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Fig. 3. One-day waveforms with a different filtering applied (Julian day 63). The two upper traces of each frame represent the vertical and horizontal components of WB-OBS at site G4 and the two lower traces represent the vertical and horizontal components of BB-OBS at site J6. (a) 2–8 Hz band-pass-filtered, (b) unfiltered and (c) 0.005–0.05 Hz (200–20 s) band-pass filtered. Note a high amplitude noise signal with semi-diurnal repetition, except for BB-OBS vertical component and for its horizontal component with the 2–8 Hz filter applied.
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Fig. 4. Ground velocity spectrogram for BB-OBS at site J6. a) vertical and b) horizontal components from days 53 to 76 computed between 0.0035 and 0.45 Hz. Superimposed on b), theoretical oceanic tides, which have been calculated for a point near J6 (point 16.5°N 60.5°W) with the SPOTL software (Agnew, 1997). PM, DF and IGW in panel a stand for primary, double frequency microseisms and infragravity waves respectively.
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Fig. 5. One-day spectra (PSD, power spectral density) with shading identifying the domains where NVT, LP, and ULP seismic events have been reported from seismometers on emerged subduction forearcs. a) PSD computed for the BB-OBS at site H3 in red, for the WB-OBS at site G4 (CMG40T) in gray, and for the broadband observatory GEOSCOPE station FDF (STS2) in blue. PSD have been estimated for the between 1000 s period and 8 Hz for the vertical and horizontal components. Julian day 53. Twenty-four hour data were used for the calculation, and there was no significant earthquake during this day. Dotted black lines are the low-and high-noise models of Peterson (1993) for permanent land stations. Before estimating the PSD, we removed the mean and the instrument response and transformed to acceleration. PSD have then been smoothed using a moving average. IGW stands for infragravity waves b) pressure spectra of the broadband hydrophone in red (G4) and DPG in gray (H3). c) Coherence computed for site H3 between the vertical seismic component and the pressure from DPG.
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Fig. 6. 1–8 Hz band-pass-filtered vertical component RMS signal amplitude over a fortnight, 5-min windows with no overlap have been used for the RMS amplitude calculation (a) WB-OBS at site G3, (b) BB-OBS at site H3 and (c) FDF on-land seismograph. The 1–8 Hz filtered traces are compared to (d) wind speed variation computed at point 16.5°N 60.5°W. 0.1–20 Hz band-pass-filtered vertical component RMS signal amplitude for the same data, e) WB-OBS at site G3 and f) BB-OBS at site H3g) FDF. Filtered traces are compared to h) SWH, significant wave height at the same point as d). In d) and h), data are from the Wave Watch III model provided by the National Oceanic and Atmospheric Administration (NOAA) Environmental Modeling Center.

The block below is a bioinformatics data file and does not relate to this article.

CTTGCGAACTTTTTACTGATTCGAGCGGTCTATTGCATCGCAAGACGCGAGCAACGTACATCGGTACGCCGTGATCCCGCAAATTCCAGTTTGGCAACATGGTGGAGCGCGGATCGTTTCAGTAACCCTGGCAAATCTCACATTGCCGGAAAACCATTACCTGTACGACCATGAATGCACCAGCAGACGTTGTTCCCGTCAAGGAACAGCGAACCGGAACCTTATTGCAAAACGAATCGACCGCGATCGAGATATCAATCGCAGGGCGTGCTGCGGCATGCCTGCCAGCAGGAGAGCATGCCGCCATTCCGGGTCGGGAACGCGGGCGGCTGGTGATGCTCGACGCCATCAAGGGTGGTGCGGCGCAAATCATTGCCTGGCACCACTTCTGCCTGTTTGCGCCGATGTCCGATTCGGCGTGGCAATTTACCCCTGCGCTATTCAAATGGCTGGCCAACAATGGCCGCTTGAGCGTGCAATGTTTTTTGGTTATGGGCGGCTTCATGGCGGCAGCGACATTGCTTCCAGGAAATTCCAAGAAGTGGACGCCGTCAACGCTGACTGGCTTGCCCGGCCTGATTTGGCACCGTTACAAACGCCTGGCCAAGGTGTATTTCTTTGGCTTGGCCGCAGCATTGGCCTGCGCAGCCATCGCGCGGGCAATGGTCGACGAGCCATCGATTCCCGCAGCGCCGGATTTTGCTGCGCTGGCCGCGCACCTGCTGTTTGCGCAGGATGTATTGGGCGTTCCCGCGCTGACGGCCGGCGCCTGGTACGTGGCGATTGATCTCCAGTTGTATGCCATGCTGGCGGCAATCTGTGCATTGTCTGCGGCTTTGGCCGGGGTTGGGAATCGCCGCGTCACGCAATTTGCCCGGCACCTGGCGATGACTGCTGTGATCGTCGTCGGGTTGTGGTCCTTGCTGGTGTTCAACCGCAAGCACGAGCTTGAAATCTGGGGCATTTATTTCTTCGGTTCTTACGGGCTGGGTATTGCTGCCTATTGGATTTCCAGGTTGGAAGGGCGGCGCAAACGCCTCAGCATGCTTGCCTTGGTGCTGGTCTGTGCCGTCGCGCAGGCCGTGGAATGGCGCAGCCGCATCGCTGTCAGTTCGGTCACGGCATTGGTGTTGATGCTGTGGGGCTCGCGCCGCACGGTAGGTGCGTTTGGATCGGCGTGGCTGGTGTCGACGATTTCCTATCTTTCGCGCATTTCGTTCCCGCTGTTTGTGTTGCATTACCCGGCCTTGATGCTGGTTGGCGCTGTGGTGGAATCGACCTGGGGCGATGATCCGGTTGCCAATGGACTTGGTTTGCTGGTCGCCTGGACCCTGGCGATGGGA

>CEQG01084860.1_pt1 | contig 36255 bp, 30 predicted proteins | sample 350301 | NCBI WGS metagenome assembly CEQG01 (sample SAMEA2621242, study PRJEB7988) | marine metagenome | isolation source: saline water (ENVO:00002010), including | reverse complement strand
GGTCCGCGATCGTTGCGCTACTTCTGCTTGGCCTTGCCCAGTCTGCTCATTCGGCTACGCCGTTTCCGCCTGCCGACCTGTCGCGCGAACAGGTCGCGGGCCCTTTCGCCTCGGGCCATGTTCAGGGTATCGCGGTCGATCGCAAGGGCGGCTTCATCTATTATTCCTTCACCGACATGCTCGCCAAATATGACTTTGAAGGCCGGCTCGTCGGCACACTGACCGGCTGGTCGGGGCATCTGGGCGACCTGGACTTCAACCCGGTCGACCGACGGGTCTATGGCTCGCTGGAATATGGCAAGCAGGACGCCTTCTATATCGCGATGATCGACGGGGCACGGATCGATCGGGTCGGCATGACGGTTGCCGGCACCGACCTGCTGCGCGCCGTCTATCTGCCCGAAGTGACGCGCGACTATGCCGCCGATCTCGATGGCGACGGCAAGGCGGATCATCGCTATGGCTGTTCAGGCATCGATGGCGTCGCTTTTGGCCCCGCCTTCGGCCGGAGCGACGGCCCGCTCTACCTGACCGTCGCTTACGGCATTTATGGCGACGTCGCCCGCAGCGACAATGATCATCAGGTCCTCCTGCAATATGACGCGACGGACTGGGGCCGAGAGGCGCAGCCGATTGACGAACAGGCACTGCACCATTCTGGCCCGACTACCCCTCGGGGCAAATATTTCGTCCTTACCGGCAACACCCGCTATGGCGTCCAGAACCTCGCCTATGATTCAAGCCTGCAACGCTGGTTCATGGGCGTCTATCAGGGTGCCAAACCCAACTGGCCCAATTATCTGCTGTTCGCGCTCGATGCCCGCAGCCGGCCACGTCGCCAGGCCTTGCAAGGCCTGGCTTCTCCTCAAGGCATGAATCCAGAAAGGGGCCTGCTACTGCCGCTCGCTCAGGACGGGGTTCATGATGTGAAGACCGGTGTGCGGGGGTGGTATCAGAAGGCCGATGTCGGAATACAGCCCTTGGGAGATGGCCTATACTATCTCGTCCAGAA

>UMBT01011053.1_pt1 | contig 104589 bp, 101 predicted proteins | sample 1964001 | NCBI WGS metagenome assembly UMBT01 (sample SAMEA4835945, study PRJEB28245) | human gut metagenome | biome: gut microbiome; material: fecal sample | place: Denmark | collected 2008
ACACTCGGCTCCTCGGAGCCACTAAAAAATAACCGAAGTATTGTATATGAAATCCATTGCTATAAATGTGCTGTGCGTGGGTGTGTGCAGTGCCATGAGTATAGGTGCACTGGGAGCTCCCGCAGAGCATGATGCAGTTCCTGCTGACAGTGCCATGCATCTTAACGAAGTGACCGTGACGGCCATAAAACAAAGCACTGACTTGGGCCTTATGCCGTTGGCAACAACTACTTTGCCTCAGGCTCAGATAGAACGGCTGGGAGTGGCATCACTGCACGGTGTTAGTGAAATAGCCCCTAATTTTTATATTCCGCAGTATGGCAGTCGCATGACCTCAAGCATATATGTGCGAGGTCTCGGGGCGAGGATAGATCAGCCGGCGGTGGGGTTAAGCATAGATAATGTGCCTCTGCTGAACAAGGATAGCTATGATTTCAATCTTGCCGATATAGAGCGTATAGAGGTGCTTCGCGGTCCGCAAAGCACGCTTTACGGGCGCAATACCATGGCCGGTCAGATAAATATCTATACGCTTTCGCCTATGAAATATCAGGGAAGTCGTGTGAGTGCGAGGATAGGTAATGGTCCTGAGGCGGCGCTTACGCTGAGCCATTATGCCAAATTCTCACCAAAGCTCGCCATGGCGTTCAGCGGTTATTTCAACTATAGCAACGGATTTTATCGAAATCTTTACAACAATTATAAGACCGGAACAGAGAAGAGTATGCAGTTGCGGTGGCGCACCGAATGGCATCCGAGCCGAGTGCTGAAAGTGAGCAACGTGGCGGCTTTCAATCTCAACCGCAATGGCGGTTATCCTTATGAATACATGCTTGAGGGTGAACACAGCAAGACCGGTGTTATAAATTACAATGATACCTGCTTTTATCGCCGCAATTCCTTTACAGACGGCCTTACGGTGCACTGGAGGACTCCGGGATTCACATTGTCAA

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Fig. 7. Vertical velocity component spectrogram computed for a 1.5-month period in the 1 to 10 Hz frequency band. (a) Short-period SP-OBS 105 at site G6 equipped with a 4.5 Hz sensor, (b) wide-band WB-OBS a site G3 equipped with a Güralp CMG40T sensor, (c) broadband BB-OBS at site H3 (Trillium 240 s) and (d) vertical channel of the permanent STS2 broadband station Geoscope station FDF. (e) Wind speed in m/s (same source as for Fig. 5, at a point in the OBS array, 16.5°N and 60.5°W).

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About Nabarup Ganguly

Associate Disciple-Educator, M.Sc. in (Geography & Disaster Management), M.A. in Education, B.Ed, First Class First, Rank holder, Gold Medallist, Author & Life Member; Guide and Counsellor, Inventor (Tripura State Council For Science & Technology), Geographer, Department of Geography, RIO+20, Brazil, South America